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U=(N/T)M*G: Occluded

As if the tales and exploits of Vikings weren’t enough to prove their badass nature, I’ve got something that will prove it for all time: sólarsteinn and it’s companion sun board.

In the history of the ancient world, those civilizations capable of seafaring were considered the top of pyramid. The oceans, seas and great rivers presented a lot of a society’s resources and wealth, and the ability to harvest that wealth was paramount to a success society. Of course, some were more daring than others when it came to the oceans.

Vikings, of course, got crazy with it. There’s even evidence of a Viking colony in Newfoundland dated way before Columbus “discovered” the New World. That’s pretty damned daring for a group of sailors in 1000 AD without a few of the navigation tools Columbus had.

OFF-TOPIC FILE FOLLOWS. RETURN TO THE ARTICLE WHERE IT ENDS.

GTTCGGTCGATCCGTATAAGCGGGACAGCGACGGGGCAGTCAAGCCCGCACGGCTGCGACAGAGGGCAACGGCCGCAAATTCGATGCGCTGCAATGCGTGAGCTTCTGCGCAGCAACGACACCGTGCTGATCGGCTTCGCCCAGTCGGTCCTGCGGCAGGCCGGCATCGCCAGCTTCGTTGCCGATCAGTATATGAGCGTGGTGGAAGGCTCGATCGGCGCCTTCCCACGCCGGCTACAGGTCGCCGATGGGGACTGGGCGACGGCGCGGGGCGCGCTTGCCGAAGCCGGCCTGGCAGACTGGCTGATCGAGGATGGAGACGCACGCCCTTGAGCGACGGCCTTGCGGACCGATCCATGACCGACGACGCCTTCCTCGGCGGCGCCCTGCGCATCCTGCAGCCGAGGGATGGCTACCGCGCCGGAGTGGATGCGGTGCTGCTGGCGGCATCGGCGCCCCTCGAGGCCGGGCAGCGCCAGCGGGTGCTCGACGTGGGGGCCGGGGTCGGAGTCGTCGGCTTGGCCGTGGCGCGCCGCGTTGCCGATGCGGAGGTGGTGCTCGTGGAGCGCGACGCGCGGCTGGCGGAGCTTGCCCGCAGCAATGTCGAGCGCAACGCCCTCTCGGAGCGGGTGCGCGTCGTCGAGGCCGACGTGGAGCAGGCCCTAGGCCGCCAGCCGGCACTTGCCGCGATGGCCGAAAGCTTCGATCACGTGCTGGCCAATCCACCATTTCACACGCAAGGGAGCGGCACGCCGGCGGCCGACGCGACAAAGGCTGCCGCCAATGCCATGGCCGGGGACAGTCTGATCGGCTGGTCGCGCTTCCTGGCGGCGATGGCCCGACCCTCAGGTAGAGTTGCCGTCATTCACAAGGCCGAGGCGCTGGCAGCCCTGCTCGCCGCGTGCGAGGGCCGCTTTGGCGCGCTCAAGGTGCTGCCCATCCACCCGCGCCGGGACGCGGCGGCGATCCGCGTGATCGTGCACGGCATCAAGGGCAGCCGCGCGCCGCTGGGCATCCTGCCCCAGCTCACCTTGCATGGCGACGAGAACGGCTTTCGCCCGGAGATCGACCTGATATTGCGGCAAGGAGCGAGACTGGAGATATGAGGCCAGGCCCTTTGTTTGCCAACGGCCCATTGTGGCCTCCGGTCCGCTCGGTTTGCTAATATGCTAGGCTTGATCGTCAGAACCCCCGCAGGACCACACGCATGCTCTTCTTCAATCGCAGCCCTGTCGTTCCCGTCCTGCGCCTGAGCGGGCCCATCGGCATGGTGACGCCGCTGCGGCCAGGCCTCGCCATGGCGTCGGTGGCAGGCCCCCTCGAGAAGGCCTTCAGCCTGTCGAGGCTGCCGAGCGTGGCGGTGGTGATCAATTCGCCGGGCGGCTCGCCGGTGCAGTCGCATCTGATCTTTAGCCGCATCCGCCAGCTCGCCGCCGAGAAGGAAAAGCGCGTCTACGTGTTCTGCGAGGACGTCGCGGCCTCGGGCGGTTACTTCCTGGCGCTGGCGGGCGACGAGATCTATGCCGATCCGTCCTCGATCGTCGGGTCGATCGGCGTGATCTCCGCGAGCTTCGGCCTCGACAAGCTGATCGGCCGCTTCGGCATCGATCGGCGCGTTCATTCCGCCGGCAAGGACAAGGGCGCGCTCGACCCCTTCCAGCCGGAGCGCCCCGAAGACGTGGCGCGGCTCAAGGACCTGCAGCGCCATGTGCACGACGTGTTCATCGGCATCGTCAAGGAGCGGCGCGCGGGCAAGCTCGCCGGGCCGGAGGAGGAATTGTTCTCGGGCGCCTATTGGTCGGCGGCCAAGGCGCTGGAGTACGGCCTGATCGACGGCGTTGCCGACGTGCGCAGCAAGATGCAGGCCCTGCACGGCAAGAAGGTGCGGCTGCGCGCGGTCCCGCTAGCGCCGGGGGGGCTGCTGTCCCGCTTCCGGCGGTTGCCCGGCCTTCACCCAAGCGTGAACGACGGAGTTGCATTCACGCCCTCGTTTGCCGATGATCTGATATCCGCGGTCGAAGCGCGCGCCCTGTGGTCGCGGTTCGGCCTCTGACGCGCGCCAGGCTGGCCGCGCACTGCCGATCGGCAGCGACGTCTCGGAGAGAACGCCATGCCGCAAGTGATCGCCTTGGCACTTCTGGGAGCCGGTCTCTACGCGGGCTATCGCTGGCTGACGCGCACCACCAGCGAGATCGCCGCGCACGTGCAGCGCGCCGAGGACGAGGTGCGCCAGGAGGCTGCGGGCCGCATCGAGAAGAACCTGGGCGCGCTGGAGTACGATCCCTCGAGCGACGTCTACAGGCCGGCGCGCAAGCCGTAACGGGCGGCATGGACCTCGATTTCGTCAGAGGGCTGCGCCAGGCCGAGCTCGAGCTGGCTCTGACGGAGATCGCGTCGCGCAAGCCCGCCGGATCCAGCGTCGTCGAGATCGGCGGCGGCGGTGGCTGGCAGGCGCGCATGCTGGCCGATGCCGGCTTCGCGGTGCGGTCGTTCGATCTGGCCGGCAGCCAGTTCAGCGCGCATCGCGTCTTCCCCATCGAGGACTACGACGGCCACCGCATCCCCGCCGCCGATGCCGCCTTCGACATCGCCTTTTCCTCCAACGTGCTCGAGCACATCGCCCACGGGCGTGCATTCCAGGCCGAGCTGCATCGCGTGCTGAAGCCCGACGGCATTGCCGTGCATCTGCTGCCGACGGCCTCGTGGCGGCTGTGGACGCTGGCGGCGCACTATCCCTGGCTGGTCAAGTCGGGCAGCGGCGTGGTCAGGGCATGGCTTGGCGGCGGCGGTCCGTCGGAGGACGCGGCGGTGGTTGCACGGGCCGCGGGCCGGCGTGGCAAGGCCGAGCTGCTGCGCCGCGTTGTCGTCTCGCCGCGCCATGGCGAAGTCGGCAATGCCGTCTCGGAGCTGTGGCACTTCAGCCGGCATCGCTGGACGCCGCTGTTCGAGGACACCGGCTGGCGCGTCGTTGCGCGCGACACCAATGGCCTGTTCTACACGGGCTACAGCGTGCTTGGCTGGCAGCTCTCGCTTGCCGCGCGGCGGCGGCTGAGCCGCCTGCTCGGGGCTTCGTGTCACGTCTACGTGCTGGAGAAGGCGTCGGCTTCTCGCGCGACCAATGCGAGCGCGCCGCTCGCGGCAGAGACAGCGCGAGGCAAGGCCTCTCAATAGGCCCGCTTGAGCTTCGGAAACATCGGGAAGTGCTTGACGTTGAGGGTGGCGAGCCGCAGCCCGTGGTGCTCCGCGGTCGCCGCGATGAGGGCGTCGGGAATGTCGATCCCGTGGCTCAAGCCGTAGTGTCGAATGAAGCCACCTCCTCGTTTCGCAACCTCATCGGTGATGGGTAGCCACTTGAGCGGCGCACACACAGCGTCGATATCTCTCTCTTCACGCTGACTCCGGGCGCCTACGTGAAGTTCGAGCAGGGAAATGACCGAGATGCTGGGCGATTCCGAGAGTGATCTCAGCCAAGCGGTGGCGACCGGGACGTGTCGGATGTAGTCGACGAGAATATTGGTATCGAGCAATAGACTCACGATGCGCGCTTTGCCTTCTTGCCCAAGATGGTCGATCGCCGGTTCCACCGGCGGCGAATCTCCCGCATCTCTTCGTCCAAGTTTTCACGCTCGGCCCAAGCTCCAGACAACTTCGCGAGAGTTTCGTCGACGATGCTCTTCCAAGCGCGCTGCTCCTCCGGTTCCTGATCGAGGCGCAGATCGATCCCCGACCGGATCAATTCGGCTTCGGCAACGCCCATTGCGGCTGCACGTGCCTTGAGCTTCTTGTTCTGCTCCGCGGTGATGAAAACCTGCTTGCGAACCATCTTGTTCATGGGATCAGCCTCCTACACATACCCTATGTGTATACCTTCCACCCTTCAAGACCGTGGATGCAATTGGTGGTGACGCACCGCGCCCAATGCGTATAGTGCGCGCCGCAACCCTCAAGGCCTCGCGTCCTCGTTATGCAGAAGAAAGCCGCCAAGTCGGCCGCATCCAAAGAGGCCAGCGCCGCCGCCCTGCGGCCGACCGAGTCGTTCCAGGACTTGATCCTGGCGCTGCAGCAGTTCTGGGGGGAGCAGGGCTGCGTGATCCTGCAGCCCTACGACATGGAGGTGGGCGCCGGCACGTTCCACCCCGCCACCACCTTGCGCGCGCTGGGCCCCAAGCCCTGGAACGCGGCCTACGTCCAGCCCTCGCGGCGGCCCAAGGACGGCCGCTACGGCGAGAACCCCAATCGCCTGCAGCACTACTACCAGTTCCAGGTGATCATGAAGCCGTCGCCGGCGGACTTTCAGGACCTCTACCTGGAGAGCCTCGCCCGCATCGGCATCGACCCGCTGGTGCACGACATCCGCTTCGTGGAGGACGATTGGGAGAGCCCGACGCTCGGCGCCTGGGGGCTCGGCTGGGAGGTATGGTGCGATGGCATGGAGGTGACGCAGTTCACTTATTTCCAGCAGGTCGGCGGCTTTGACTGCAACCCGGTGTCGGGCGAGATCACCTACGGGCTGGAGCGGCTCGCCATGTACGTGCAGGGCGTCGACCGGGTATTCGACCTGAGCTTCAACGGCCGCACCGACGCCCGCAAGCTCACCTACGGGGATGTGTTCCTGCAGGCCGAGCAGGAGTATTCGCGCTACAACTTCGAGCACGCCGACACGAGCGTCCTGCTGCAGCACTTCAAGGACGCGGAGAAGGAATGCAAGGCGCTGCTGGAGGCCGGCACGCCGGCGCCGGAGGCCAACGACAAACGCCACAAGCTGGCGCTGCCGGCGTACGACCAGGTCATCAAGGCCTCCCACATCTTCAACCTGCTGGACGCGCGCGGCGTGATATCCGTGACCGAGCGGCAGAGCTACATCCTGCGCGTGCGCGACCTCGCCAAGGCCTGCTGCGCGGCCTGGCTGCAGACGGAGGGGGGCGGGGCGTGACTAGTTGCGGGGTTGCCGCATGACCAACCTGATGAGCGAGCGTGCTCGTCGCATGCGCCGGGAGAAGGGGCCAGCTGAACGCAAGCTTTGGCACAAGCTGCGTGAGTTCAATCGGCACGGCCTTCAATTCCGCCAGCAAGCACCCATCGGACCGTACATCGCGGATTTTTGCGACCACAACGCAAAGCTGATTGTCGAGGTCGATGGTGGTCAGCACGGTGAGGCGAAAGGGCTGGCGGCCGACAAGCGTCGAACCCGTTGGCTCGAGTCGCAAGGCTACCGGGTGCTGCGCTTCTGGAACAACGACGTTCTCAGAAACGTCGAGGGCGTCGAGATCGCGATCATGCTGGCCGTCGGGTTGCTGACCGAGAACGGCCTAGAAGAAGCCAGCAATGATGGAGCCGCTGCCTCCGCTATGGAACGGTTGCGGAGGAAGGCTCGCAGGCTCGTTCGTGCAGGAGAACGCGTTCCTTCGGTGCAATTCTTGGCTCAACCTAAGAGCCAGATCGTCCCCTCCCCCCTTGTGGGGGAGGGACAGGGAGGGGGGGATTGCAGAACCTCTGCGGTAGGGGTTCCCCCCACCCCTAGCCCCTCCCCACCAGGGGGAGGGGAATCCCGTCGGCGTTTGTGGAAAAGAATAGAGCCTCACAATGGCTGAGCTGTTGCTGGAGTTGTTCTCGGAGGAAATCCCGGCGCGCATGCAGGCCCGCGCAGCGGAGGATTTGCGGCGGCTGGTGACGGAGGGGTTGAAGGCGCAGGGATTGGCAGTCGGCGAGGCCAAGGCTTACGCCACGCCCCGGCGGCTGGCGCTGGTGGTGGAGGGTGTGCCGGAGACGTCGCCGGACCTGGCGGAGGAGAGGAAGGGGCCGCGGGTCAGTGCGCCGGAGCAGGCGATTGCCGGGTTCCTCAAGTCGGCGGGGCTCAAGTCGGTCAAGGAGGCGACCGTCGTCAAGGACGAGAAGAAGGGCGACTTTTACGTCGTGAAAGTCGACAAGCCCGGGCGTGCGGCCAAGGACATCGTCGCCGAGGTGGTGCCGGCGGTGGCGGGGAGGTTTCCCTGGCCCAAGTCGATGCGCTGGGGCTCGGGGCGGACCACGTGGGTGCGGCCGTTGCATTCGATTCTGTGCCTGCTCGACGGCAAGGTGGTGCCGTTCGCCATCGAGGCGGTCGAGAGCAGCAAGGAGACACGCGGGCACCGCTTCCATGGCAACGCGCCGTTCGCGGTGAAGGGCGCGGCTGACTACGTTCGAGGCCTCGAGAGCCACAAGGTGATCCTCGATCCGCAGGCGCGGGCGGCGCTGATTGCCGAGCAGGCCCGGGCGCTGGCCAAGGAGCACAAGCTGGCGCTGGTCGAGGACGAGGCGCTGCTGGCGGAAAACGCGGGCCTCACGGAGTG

But how did the Vikings do it? Through a heavily clouded and foggy voyage, no less? Especially when the best sailing days of a year meant the sun never really set in the higher latitudes and the stars couldn’t be seen?

Scientists have figured it out. In fact, we finally have proof of how Vikings did it. The fabled Viking Sunstone.

The Icelandic spar is a a piece of transparent calcite, which is birefringent. Put a dot on one side, hold it up to the sky and move it around until the two dots you see look the same. The position you end up at is where the sun is, within a degree or two. That’s it. Awesome, right? Ancient technology was amazing.

Now, the sun board is still something of a mystery, which makes it more fun in my opinion. It was used when the sun was readily available to figure out the direction they were in. A block was attached to the center post of the board and rotated until it was under the center post’s shadow. Where that little block was placed told the seafarers what direction they were heading in. But there’s also evidence that Vikings could figure out their latitude with the sun board as well.

Ancient technology is a great addition to many genres. This set in particular is great for those Earthlings discovering a new world, or a future where modern tech is unusable. This would also work as a great detail in steampunk or fantasy. And, of course, for stranded contemporary characters. So long as the story is on the ground, the sky is the limit.

-T.A. Creech

Science in the pursuit of Fiction.


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